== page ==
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The Need for Predator Management in Conservation of Some Vulnerable Species

Anne Hecht

U.S. Fish and Wildlife Service, Weir Hill Road, Sudbury, Massachusetts 01776;

Paul R. Nickerson

U.S. Fish and Wildlife Service, 300 Westgate Center Drive, Hadley, Massachusetts 01035 ;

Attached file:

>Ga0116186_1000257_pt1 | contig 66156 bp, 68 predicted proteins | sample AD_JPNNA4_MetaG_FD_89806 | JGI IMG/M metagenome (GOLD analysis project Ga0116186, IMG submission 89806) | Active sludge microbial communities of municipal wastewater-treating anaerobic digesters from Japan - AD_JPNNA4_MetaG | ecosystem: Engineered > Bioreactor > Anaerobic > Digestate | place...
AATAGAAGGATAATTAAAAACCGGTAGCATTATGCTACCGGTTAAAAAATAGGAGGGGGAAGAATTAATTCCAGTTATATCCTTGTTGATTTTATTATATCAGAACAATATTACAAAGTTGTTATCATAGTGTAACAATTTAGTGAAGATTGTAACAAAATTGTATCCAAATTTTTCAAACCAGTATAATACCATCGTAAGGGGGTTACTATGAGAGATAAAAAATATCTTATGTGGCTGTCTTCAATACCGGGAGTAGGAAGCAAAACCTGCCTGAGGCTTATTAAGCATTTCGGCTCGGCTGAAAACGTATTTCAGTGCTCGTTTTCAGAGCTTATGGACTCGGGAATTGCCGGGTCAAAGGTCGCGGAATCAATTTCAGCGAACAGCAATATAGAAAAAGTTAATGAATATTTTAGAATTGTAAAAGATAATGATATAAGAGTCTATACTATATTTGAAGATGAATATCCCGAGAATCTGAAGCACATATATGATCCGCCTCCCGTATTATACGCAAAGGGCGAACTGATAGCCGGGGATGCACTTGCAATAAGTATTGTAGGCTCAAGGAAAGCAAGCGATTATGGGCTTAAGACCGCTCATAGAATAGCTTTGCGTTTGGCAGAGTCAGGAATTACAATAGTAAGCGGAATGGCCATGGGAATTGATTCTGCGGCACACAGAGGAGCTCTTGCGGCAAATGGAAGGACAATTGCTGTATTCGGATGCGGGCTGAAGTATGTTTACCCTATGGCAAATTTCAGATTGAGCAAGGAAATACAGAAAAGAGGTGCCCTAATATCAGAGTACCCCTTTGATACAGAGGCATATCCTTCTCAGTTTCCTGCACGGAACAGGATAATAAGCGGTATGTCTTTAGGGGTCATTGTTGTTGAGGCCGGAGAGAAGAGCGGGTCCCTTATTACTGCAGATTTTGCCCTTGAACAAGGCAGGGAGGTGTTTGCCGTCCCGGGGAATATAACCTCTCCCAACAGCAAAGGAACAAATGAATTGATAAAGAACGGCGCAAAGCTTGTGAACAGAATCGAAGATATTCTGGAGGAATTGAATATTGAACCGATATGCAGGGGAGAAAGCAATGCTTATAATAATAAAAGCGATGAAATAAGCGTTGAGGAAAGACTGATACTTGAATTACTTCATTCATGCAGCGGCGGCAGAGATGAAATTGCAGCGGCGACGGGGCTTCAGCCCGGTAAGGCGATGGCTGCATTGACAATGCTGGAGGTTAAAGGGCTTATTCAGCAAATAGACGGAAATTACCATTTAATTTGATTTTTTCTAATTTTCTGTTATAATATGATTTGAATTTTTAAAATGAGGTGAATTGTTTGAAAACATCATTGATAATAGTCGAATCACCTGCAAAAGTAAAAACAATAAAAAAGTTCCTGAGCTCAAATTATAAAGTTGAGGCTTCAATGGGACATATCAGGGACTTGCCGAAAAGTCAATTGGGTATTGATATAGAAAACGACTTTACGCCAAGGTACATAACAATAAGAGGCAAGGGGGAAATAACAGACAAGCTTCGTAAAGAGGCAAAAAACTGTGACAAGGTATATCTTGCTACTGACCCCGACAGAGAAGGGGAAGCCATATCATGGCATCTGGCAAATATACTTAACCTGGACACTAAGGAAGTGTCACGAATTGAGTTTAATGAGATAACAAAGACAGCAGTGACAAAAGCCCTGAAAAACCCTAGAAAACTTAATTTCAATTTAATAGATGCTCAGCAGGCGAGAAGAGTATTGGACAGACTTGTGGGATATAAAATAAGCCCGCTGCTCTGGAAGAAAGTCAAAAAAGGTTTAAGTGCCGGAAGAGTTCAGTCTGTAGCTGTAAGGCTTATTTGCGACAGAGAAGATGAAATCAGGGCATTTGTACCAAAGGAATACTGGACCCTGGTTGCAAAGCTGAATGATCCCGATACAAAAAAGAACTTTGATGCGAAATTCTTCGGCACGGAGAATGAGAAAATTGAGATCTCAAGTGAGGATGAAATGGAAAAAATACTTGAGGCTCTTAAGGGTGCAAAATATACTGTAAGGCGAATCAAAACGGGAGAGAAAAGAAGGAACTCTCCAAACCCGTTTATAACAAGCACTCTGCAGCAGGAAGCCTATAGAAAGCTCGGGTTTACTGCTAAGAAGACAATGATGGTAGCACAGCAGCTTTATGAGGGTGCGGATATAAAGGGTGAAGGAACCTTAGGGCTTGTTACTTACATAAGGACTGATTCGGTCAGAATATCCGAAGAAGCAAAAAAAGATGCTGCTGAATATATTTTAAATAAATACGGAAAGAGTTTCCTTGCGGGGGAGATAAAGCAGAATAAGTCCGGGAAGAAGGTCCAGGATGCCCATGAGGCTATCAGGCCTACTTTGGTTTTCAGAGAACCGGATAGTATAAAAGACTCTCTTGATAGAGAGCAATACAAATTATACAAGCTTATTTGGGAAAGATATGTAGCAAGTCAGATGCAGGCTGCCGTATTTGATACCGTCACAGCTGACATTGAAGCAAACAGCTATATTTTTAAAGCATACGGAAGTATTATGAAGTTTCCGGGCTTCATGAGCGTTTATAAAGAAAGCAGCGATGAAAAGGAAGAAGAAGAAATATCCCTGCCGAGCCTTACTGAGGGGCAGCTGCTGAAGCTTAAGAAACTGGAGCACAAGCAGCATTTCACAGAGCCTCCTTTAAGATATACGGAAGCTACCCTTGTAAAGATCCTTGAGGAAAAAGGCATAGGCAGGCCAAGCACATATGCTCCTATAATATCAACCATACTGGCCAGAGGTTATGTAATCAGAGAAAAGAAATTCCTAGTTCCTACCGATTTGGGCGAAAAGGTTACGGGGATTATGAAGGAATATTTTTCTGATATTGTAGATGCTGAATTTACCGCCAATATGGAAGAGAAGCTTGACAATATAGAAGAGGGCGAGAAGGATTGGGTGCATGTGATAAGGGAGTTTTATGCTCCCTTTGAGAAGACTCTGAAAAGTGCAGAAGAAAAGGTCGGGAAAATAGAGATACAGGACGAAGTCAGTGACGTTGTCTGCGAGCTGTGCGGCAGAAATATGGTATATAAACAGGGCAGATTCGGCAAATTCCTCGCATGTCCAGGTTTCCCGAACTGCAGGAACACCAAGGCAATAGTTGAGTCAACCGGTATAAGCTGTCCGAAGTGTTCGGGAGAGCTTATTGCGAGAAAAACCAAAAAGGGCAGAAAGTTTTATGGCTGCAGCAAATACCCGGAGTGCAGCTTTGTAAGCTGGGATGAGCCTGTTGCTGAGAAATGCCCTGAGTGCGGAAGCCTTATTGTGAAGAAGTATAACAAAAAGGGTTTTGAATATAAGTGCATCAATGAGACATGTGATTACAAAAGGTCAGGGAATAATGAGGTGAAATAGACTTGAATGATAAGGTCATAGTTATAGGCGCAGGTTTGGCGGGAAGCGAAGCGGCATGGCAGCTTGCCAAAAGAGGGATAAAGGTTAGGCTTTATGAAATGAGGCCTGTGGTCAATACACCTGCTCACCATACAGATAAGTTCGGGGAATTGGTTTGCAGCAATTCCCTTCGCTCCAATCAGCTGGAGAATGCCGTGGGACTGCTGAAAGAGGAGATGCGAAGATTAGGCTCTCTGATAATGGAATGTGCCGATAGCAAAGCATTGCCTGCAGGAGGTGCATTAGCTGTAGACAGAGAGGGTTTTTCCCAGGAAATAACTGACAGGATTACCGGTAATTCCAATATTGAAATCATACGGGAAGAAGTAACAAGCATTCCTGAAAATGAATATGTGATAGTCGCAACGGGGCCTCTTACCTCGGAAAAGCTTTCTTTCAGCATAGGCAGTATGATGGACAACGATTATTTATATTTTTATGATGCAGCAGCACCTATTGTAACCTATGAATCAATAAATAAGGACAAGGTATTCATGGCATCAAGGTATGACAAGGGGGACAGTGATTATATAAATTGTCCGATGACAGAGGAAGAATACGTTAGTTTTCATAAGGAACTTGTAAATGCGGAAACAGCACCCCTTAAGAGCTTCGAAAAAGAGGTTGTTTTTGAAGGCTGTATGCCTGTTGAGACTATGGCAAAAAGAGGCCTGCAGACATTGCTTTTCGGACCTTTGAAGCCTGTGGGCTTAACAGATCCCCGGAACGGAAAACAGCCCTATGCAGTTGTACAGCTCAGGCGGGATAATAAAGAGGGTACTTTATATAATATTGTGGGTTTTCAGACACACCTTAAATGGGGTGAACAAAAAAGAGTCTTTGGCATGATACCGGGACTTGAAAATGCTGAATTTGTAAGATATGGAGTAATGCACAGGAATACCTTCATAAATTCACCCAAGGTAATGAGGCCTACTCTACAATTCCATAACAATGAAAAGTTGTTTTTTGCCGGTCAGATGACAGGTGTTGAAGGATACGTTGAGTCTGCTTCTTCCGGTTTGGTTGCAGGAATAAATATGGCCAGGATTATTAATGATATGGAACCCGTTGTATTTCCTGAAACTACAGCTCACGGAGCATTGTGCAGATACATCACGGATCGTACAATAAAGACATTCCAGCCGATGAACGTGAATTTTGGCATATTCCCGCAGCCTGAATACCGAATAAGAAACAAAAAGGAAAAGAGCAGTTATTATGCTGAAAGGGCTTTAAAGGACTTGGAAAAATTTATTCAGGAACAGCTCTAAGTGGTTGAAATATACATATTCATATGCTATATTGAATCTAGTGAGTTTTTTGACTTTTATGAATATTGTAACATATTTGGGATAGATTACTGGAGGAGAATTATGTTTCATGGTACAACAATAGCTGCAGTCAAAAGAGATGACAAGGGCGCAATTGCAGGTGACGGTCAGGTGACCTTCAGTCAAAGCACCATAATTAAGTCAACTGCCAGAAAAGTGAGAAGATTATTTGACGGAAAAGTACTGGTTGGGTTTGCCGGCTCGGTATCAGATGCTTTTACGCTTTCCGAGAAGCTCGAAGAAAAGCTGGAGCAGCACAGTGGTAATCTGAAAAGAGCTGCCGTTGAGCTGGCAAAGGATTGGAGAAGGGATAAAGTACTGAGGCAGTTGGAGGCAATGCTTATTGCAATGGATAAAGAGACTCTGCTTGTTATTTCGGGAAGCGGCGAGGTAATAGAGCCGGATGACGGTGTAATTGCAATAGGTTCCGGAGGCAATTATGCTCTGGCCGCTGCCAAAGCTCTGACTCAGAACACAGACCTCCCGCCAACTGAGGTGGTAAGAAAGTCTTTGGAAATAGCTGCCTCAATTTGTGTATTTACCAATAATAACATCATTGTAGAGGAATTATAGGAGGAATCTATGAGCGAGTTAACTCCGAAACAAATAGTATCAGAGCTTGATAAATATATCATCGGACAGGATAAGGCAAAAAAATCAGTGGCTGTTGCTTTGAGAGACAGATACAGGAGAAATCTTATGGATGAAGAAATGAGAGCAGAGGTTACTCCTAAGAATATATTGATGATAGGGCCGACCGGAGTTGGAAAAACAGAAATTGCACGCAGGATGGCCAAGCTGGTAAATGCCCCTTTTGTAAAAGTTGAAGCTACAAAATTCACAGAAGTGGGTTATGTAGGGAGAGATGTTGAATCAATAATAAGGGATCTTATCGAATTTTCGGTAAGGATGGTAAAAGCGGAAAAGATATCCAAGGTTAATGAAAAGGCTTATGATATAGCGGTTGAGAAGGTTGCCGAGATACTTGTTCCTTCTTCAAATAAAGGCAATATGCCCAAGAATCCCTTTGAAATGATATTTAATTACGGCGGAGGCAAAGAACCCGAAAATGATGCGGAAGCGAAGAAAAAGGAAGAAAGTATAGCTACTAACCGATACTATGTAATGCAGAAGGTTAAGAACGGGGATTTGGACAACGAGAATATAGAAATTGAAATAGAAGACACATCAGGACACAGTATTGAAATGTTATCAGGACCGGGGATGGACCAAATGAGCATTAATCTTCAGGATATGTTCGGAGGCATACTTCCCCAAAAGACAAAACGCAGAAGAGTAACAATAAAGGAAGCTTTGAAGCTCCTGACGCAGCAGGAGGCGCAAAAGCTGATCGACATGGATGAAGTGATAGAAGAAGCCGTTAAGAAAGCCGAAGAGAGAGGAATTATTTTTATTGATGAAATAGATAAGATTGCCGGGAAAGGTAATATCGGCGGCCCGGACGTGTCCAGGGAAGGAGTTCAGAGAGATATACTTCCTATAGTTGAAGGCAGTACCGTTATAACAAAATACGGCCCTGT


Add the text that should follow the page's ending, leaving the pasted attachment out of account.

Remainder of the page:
Predator management is often controversial, and public understanding of why it is a necessary component of protection for some threatened, endangered, and other rare species is generally poor. Habitat fragmentation and other landscape-level changes have increased rates of predation of some species far above natural levels. Small or reduced populations may also be unable to withstand natural fluctuations in survival and productivity, including those caused by predation. Some critics of predator management advocate restricting its use to situations in which all other protection strategies have failed, but this approach may carry severe risks for many imperiled species. The best predator management strategy is often an adaptive approach that monitors as many factors as possible, considers a full range of management techniques, continually appraises their effectiveness, and makes appropriate adjustments. There is an important need for natural resource managers and interpreters to educate the public about this complex issue that affects conservation efforts for many vulnerable species.

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